Reaching for the sky

French-born Jerusalemite guitarist Yoel Taieb proves his skills as a songwriter on his latest album, which, he says, encapsulates his spiritual take on music and, indeed, the whole of life.

Taieb 311 (photo credit: David Jakoubovbitch)
Taieb 311
(photo credit: David Jakoubovbitch)
French-born Jerusalemite guitarist Yoel Taieb has just released his fourth CD Did You Look at the Sky Today?, together with his Techelet Ensemble, which, he says, encapsulates his outlook on everyday life.
“There is a story about Rabbi Nachman of Breslav when he went with a disciple to visit an impoverished relative,” the 48-year-old Taieb explains.
“As they were leaving, the relative asked Rabbi Nachman for a blessing but he refused. In the end the disciple blessed the poor man that he should become rich. Sometime later Rabbi Nachman and the disciple came across the relative again, who had started making a good living, and Rabbi Nachman asked him if he’d looked up at the sky that day, but the relative said he didn’t have time for that. ‘You see what you did?’ said Rabbi Nachman to the disciple, ‘now he doesn’t have time for a breather, to look up at the sky.’ I liked that story. I never did not have the time to look up at the sky,” notes Taieb somewhat cryptically.
The new CD is certainly full of good breathing as it wends its way through eight melodies written and arranged by Taieb. There is a strong hassidic feel to the whole package, with some lively jazzy and bluesy seasoning en route. The album features a rich slew of leading members of the Israeli ethnic, classical and jazz music communities, including pianist Avi Adrian, percussionist Oren Fried, bass player Eyal Ganor and celebrated wind instrument player Michael Meltzer.
Taieb, who is of Tunisian origin, says he was drawn to jazz as a teenager living in Paris. He began playing guitar at the age of 12, after initially trying his hand at recorder. He was enchanted by the work of gypsy jazz icons Belgian-born guitarist Django Reinhardt and French master violinist Stephane Grappelli.
His artistic vision expanded incrementally in the late Seventies when he came across the ethnic-oriented explorations of British-born French resident guitarist John McLaughlin.
“As a kid I listened to the Beatles, Rolling Stones and some Frank Zappa and I used to borrow records from a local library, including classical works by composers like Stravinsky. But when I heard [1975 record with the Mahavishnu Orchestra Vision of the Emerald Beyond], that really moved me, and opened up a new world for me,” Taieb recalls.
“I was blown away by one of the tunes and that sensation has remained with me all my life.”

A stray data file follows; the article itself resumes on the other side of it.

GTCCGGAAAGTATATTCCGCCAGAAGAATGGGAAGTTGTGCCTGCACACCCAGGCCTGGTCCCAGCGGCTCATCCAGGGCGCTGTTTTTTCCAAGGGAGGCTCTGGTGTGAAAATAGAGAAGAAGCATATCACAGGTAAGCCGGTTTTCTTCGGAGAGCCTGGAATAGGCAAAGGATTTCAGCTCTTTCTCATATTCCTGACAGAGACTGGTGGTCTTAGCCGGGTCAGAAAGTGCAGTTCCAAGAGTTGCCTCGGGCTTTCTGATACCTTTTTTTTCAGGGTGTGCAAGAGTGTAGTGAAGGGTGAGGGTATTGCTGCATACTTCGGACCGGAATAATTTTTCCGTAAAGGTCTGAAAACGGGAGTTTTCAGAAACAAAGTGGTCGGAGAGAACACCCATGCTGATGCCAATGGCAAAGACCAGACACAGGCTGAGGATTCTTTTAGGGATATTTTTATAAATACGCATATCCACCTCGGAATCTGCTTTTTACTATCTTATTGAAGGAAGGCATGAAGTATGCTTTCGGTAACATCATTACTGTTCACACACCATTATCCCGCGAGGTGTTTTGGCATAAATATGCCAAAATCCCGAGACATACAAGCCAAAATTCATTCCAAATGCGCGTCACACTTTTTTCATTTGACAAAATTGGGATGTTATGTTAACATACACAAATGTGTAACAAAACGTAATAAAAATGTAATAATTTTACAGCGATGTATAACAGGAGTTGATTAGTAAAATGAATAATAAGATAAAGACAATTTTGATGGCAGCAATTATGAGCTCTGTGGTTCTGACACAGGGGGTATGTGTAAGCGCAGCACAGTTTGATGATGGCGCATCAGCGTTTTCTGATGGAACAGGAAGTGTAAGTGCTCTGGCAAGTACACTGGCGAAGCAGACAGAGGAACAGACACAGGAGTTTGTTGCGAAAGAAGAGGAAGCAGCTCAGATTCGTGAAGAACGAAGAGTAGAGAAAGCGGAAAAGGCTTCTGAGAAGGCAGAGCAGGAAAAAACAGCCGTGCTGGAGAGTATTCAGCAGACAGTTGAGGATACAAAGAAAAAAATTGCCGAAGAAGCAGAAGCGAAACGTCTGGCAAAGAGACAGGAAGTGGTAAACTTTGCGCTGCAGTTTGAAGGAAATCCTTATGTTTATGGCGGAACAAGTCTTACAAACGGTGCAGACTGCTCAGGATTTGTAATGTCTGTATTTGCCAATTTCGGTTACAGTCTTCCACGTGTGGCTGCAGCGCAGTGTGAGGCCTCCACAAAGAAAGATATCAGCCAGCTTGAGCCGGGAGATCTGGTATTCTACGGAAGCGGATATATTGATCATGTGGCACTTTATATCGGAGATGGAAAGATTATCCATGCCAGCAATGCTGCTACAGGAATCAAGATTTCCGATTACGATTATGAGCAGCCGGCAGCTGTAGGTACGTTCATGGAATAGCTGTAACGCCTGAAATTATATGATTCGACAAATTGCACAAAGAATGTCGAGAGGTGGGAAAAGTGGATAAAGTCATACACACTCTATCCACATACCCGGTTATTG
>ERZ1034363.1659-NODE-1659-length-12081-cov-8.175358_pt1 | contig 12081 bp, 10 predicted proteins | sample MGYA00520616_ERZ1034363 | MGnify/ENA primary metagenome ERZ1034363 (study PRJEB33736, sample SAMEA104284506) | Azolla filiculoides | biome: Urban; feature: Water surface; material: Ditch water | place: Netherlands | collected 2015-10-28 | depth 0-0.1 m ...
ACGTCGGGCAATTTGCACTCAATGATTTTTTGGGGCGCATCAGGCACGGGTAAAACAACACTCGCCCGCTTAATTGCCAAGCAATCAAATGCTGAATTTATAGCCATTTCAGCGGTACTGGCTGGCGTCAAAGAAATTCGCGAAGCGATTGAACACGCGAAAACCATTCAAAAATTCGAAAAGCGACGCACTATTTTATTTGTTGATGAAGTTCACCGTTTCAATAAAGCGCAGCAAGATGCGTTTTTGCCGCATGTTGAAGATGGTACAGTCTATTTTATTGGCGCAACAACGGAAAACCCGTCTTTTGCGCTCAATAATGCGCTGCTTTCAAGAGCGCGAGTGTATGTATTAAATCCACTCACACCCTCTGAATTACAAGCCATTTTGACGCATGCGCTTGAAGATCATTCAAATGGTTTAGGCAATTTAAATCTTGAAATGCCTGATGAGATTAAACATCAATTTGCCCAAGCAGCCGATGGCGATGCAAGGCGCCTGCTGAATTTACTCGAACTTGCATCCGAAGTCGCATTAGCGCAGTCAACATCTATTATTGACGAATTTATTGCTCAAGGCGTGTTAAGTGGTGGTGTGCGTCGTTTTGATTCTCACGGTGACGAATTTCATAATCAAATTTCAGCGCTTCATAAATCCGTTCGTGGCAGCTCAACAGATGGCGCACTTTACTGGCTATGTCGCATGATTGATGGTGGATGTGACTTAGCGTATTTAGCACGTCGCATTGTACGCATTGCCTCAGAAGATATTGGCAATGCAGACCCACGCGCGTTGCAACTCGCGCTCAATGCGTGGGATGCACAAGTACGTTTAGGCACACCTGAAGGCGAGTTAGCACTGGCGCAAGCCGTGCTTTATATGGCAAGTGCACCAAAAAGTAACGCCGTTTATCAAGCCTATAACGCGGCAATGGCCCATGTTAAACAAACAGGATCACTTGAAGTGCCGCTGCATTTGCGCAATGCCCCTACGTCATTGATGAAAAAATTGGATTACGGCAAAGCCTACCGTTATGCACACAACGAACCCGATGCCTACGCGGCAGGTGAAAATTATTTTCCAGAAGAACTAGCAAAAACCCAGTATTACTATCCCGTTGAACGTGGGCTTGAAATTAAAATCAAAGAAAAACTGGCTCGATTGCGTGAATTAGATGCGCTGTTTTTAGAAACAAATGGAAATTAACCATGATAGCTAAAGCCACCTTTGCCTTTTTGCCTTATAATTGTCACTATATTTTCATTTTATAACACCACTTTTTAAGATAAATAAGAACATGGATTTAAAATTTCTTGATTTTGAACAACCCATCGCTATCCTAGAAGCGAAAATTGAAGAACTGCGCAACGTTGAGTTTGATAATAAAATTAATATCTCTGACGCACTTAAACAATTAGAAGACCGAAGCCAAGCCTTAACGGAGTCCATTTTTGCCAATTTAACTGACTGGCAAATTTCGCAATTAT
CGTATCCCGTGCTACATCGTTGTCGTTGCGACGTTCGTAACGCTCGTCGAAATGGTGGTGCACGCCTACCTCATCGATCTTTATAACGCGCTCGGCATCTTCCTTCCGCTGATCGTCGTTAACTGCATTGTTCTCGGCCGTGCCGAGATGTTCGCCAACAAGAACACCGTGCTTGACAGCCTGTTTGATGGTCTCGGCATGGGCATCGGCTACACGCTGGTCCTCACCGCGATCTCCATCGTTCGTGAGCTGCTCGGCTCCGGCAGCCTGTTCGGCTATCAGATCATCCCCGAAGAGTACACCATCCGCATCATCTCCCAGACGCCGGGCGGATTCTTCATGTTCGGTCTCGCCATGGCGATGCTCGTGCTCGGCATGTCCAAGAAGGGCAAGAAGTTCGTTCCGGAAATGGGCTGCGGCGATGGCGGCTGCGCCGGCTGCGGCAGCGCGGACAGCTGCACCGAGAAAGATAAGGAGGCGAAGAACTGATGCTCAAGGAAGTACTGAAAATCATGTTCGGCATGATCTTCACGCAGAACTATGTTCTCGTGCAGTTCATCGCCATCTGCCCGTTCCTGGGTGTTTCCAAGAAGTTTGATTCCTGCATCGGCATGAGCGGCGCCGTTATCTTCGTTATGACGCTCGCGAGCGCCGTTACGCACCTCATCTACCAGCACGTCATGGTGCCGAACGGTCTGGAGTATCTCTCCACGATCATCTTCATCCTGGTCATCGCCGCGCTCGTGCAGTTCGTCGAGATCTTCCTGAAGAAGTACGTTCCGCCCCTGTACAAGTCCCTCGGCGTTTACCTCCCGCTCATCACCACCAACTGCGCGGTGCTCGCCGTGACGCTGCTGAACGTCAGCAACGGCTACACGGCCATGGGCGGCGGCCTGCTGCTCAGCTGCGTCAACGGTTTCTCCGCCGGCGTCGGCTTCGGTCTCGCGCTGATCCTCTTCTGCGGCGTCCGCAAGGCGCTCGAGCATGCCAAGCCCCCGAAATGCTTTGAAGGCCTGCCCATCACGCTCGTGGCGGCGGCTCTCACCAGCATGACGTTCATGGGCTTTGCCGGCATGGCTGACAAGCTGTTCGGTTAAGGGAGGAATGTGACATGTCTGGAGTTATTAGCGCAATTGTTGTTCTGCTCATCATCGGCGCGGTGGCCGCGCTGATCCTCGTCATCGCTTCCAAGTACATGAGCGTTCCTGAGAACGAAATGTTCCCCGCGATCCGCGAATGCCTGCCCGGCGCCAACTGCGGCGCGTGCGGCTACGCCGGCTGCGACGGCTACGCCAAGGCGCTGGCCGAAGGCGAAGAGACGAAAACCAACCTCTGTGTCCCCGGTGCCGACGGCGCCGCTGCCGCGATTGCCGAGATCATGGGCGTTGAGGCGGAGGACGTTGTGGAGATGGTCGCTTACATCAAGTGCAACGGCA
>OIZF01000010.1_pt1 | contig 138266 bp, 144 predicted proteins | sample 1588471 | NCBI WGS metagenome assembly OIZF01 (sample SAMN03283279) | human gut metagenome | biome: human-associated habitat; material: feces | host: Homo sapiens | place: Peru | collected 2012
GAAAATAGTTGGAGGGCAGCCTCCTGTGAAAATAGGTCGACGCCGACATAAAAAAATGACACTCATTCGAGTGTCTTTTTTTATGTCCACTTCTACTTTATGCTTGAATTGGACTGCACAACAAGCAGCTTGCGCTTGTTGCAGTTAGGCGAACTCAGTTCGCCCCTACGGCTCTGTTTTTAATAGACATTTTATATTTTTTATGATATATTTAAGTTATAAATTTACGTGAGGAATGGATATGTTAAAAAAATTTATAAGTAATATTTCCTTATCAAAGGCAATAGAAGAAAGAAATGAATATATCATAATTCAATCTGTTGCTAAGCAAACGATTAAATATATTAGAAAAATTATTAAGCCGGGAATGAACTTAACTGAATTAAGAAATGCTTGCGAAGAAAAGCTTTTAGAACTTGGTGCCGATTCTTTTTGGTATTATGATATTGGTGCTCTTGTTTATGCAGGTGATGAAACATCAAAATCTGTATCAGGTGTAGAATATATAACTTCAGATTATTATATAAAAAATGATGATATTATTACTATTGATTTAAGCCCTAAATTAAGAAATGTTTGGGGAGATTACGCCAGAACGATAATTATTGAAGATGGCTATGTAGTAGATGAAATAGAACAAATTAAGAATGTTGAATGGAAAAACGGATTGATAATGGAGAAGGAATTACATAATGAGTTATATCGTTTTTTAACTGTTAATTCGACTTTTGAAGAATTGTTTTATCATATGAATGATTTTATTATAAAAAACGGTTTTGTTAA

INSPIRED BY McLaughlin, Taieb set about exploring musical domains outside the occidental arena.
“That was actually before world music happened,” reflects Taieb, adding that he recruited additional budding talent for the job in hand.
“I was in the same class at high school as [stellar double bass player] Renaud Garcia-Fons. Back then Renaud was a guitarist and we sort of competed with each other. We got together and added a table player called Jean Francois Roger. It was an interesting time.”
As befitting their age, the teenaged Taieb and Garcia- Fons were also on a voyage of spiritual and self-discovery and Taieb began practicing yoga, a discipline he maintains to this day.
“I was also getting more into Judaism and Jewish philosophy,” Taieb adds.
“Some evenings I’d read something by an Indian philosopher and I’d follow that with reading the weekly Torah portion.”
In the years that followed he began to trawl the wonders of Jewish music even though, at the time, it was hard to get hold of sheet music in France. Later he discovered the teachings of Rabbi Nachman and his unique approach to music, particularly feeding off the mindset of singing and eventually writing melodies, or niggunim.
“Every day after morning prayers a niggun comes to me, every single day,” says Taieb.
“I get home from the synagogue and write the melody down in rough form. Sometimes it will develop into something more substantial, and other times the melody stays in skeletal form. I’ve got thousands of niggunim written down or in my head. I sing some of them on Shabbat, and teach them to my kids. And some I record.”
That ability to latch onto some ephemeral tune is not always a blessing.
“Actually, sometimes it gets to be too much and I have shut the melody out of my head,” Taieb continues.
“Sometimes I just want to have some quiet.”
For now, the niggunim continue to find their way to Taieb so, presumably, we can expect to a lot more where Did You Look at the Sky Today? came from.

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